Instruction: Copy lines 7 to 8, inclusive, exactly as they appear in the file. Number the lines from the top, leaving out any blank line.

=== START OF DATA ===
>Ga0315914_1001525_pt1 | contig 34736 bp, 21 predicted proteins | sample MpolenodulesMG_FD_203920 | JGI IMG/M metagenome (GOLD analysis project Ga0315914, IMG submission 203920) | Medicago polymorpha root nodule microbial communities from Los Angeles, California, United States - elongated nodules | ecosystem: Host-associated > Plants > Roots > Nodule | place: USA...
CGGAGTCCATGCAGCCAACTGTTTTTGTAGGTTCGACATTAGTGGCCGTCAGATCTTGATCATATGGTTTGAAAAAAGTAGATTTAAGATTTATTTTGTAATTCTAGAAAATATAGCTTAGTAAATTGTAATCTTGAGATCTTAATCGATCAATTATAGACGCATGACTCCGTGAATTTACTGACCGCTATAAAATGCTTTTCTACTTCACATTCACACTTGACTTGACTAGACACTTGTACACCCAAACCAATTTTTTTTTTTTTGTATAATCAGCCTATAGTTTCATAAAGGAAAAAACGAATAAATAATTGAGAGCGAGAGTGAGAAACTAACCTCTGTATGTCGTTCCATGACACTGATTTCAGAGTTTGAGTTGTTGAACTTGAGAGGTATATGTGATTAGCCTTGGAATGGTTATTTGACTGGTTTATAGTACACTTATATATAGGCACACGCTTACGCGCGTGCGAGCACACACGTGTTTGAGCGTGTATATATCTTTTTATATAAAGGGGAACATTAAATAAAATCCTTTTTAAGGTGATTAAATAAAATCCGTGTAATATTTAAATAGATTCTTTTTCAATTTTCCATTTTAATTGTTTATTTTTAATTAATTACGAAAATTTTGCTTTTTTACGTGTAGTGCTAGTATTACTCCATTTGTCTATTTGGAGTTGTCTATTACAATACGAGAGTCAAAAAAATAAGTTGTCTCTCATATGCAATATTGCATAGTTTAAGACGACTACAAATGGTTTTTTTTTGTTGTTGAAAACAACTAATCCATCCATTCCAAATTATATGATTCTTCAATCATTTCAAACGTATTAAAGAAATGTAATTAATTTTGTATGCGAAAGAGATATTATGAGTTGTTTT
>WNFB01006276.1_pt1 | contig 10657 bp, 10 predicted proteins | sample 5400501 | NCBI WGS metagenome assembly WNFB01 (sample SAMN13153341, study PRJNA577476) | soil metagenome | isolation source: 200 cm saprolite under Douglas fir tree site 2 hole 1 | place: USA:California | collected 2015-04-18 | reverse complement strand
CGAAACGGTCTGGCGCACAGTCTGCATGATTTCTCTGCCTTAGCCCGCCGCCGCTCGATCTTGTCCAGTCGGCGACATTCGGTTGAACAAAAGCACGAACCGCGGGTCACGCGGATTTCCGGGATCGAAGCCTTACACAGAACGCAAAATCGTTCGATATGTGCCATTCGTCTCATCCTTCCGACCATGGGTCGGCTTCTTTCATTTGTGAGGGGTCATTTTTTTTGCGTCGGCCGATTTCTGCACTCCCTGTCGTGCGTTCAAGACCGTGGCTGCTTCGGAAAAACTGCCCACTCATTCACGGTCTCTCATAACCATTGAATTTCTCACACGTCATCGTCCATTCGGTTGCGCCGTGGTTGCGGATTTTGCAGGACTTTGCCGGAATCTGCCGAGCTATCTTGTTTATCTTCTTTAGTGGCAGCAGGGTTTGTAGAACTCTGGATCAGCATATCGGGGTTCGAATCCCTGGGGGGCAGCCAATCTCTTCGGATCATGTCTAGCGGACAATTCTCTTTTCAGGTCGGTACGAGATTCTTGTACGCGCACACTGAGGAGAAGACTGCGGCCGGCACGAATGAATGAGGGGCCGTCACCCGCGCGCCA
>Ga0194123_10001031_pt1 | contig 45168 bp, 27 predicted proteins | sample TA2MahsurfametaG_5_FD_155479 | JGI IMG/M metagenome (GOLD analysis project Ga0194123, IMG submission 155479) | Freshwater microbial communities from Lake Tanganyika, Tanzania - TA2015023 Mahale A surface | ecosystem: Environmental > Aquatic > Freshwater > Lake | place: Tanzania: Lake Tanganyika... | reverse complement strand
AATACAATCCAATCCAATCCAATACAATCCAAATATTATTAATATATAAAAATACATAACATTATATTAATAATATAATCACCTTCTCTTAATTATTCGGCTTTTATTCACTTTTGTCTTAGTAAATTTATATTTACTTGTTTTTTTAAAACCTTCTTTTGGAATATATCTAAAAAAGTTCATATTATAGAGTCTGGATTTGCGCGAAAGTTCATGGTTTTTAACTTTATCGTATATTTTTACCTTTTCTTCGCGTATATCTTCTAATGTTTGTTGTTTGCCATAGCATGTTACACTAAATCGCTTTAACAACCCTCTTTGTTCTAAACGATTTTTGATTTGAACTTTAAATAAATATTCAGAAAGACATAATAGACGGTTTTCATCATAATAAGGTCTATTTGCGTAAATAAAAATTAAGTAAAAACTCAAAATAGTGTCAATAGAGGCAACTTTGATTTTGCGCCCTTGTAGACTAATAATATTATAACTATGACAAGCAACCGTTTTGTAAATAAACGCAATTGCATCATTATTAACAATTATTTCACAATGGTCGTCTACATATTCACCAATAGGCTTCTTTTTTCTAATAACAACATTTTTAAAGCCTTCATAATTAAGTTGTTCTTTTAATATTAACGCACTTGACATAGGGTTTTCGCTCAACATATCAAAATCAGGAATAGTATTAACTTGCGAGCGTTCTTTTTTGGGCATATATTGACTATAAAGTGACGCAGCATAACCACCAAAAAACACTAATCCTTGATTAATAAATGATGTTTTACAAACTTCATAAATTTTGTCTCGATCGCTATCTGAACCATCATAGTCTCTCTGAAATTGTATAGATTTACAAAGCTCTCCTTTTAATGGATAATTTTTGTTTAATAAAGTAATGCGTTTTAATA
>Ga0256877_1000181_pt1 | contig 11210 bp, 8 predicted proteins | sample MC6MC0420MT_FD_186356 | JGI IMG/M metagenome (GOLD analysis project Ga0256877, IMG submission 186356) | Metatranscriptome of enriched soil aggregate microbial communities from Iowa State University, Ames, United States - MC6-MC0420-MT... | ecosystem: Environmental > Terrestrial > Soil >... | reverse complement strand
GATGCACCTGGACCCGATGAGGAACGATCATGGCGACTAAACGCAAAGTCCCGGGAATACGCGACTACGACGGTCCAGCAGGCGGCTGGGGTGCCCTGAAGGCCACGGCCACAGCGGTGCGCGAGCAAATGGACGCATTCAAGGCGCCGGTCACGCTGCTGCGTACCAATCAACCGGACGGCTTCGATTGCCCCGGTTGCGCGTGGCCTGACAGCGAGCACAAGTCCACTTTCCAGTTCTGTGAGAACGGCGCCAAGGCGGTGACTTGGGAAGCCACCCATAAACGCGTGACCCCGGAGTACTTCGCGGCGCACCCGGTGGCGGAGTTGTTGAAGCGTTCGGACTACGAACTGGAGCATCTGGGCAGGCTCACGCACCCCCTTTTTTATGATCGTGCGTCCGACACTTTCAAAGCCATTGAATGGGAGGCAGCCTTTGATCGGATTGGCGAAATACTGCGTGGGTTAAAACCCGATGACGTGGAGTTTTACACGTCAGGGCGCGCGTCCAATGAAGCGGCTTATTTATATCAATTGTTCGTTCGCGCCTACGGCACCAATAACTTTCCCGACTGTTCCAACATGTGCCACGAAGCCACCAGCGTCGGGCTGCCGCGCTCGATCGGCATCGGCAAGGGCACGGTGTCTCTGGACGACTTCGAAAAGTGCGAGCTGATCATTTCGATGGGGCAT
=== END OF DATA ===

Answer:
>Ga0256877_1000181_pt1 | contig 11210 bp, 8 predicted proteins | sample MC6MC0420MT_FD_186356 | JGI IMG/M metagenome (GOLD analysis project Ga0256877, IMG submission 186356) | Metatranscriptome of enriched soil aggregate microbial communities from Iowa State University, Ames, United States - MC6-MC0420-MT... | ecosystem: Environmental > Terrestrial > Soil >... | reverse complement strand
GATGCACCTGGACCCGATGAGGAACGATCATGGCGACTAAACGCAAAGTCCCGGGAATACGCGACTACGACGGTCCAGCAGGCGGCTGGGGTGCCCTGAAGGCCACGGCCACAGCGGTGCGCGAGCAAATGGACGCATTCAAGGCGCCGGTCACGCTGCTGCGTACCAATCAACCGGACGGCTTCGATTGCCCCGGTTGCGCGTGGCCTGACAGCGAGCACAAGTCCACTTTCCAGTTCTGTGAGAACGGCGCCAAGGCGGTGACTTGGGAAGCCACCCATAAACGCGTGACCCCGGAGTACTTCGCGGCGCACCCGGTGGCGGAGTTGTTGAAGCGTTCGGACTACGAACTGGAGCATCTGGGCAGGCTCACGCACCCCCTTTTTTATGATCGTGCGTCCGACACTTTCAAAGCCATTGAATGGGAGGCAGCCTTTGATCGGATTGGCGAAATACTGCGTGGGTTAAAACCCGATGACGTGGAGTTTTACACGTCAGGGCGCGCGTCCAATGAAGCGGCTTATTTATATCAATTGTTCGTTCGCGCCTACGGCACCAATAACTTTCCCGACTGTTCCAACATGTGCCACGAAGCCACCAGCGTCGGGCTGCCGCGCTCGATCGGCATCGGCAAGGGCACGGTGTCTCTGGACGACTTCGAAAAGTGCGAGCTGATCATTTCGATGGGGCAT